5 Reasons Why The Refrigerator Is Icing Up

    Is the refrigerator badly Placed?

    A nightmare! We open the refrigerator door, unsuspecting, and thick ice glaciers roll against us with a crash from inside… Well, it is usually not that drastic. However, the phenomenon that the refrigerator is gradually icing up should be well known. And it gets annoying over time. But what exactly could be the reason why the fridge is icing up? Is the device broken? Or did we do something wrong? In this overview, we get to the bottom of the causes and reveal the five most important reasons why the fridge freezes!

    Ice build-up in the refrigerator

    The problem

    Modern refrigerators today have numerous technical tricks that are intended to prevent precisely one thing: the refrigerator from icing up. But automatic defrosting and NoFrost technology are often only found in costly devices. And even they cannot always prevent the fridge from icing up. In any case, owners of mid-range appliances usually have no choice but to turn the refrigerator down regularly and defrost it by hand.

    Who exactly is faced with this problem no longer needs to despair? Because there are excellent reasons why the refrigerator keeps icing up. Usually, one of the following five reasons is behind it:

    1. Fridge badly placed
    2. Ventilation routes blocked
    3. Fridge set incorrectly
    4. The door seal is broken.
    5. The door does not close properly.

    Several of the reasons listed can be to blame for the refrigerator to ice up at the same time. So to get everyone on the track, we want to introduce them again in more detail.

    1. Badly placed refrigerator

    The simplest, but also the most trustworthy reason why the refrigerator keeps icing up is to be found in the poor placement of the device. This problem can be quickly recognized with a keen eye. If, for example, the refrigerator and oven are right next to each other in the kitchen, warm air from the oven can quickly get inside the refrigerator if it is opened more often after baking. This is a double problem. Because warm air contains a lot of moisture, which then settles in the refrigerator. Besides, the compressor has to cool down properly so that the condensing water freezes directly to the rear wall.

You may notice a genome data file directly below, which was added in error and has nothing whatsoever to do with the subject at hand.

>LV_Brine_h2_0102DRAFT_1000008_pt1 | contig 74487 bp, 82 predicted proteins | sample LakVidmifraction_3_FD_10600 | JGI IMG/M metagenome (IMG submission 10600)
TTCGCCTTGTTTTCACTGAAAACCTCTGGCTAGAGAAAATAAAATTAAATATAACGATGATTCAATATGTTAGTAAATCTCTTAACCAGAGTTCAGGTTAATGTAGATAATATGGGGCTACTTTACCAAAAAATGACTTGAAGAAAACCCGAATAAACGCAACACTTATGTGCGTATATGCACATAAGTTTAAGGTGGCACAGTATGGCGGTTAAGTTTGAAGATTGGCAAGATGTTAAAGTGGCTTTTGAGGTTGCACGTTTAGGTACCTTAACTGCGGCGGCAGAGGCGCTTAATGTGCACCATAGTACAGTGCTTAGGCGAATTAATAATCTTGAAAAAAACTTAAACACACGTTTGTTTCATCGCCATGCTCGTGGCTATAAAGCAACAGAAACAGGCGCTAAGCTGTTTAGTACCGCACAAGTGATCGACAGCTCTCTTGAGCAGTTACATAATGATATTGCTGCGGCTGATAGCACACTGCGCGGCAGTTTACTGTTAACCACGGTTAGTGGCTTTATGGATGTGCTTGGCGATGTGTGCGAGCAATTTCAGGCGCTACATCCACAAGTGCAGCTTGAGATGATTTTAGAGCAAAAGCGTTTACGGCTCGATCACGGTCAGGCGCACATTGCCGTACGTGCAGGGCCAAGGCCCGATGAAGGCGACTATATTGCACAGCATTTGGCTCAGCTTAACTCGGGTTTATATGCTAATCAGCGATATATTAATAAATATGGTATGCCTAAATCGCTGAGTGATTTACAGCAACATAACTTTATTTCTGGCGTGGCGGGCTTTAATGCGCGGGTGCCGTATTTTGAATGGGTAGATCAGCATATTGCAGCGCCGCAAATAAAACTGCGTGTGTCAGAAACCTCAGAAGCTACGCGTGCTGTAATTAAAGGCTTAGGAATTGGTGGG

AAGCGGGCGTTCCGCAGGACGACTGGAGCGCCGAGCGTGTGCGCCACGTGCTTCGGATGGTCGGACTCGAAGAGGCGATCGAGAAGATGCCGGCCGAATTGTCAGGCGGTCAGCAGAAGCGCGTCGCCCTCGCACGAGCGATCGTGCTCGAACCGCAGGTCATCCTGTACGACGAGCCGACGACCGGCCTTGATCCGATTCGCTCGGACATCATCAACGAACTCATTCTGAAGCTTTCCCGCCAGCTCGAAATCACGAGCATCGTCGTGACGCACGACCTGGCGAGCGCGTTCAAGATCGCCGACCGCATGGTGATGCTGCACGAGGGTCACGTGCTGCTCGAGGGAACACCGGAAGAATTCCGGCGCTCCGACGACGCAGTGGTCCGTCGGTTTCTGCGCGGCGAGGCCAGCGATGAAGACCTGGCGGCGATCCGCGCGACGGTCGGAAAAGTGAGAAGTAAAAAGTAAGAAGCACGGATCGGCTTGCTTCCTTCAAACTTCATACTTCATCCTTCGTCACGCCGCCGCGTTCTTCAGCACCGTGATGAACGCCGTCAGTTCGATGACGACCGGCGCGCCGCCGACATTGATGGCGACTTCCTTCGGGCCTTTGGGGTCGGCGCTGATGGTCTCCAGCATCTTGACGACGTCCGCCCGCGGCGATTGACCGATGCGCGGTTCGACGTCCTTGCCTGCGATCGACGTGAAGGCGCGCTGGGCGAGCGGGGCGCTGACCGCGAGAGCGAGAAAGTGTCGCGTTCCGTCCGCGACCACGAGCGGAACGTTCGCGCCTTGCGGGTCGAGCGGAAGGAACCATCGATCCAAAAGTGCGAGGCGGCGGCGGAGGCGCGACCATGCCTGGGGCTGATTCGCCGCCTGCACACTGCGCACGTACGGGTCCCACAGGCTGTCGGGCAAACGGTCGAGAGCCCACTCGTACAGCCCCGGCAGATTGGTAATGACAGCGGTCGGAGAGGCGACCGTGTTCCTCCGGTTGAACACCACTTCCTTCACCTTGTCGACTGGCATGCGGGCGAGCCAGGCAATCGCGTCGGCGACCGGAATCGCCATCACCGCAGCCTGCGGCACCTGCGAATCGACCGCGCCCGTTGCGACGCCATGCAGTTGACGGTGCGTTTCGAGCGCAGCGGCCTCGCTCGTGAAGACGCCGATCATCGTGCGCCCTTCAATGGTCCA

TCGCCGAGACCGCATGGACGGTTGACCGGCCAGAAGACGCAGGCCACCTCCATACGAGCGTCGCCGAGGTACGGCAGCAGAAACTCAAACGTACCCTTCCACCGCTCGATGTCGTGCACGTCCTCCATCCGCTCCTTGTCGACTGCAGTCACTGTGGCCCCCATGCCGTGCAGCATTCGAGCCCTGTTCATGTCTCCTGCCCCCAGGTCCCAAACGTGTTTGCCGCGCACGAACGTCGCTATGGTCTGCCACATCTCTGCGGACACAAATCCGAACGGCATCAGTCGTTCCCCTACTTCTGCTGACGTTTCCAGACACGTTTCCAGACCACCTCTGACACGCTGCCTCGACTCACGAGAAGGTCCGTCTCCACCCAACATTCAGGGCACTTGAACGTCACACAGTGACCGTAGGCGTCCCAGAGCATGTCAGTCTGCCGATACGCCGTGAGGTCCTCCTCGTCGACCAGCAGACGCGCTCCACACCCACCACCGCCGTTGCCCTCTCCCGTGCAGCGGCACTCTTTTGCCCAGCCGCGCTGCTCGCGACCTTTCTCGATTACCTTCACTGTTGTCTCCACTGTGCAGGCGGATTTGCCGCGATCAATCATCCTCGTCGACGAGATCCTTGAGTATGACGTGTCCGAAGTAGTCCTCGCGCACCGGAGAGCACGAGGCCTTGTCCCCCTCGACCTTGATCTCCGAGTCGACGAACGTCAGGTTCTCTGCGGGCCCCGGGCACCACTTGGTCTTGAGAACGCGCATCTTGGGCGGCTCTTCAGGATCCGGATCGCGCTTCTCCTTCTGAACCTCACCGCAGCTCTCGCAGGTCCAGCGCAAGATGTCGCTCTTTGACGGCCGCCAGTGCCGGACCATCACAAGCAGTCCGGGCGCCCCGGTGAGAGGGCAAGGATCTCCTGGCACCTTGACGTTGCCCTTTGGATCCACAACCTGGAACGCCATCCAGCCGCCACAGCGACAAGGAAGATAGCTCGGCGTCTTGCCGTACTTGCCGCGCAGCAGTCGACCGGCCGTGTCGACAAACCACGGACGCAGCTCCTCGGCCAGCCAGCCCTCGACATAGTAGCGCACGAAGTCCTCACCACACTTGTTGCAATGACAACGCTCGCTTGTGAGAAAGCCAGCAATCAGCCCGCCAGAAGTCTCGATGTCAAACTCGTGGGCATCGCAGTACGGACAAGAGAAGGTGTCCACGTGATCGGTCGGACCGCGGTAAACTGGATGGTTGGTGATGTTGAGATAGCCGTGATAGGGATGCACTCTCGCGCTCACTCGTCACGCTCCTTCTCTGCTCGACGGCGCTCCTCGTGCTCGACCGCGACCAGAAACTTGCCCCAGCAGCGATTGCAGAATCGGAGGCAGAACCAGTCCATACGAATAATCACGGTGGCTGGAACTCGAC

The contract is the problem because there is no one-size-fits-all solution. Because most of us have a built-in refrigerator. And that cannot be moved easily. The solution has to start with the planning of the kitchen. It is essential to avoid exposing the fridge to high ambient temperatures. Because even then, the compressor has to keep re-firing. So avoid locations with intense sunshine as well as those next to heat-generating devices!

    2. Ventilation routes blocked

    There is another reason why it is worth taking another close look at the outside of the refrigerator. If the refrigerator keeps icing up, it could also be because the device cannot “breathe” properly. The heat that is extracted from the interior by the cooling circuit does not simply disappear, and it is expelled at the rear of the device. If the ventilation slots are blocked here, the waste heat cannot escape and builds up in the device. The compressor continues to fire, which is why there is increased ice formation. Also, the technology suffers from this problem in the long run.

    So if the fridge freezes again, you should immediately check whether the device is free enough to be able to dissipate the waste heat. It is always bad if, for example, boxes or other objects are placed on top of a refrigerator, or folded cardboard is pushed behind it. Also, make sure that the refrigerator is not too close to the wall. With a little care, you can get this problem under control quickly.

    3. Incorrect adjustment of the refrigerator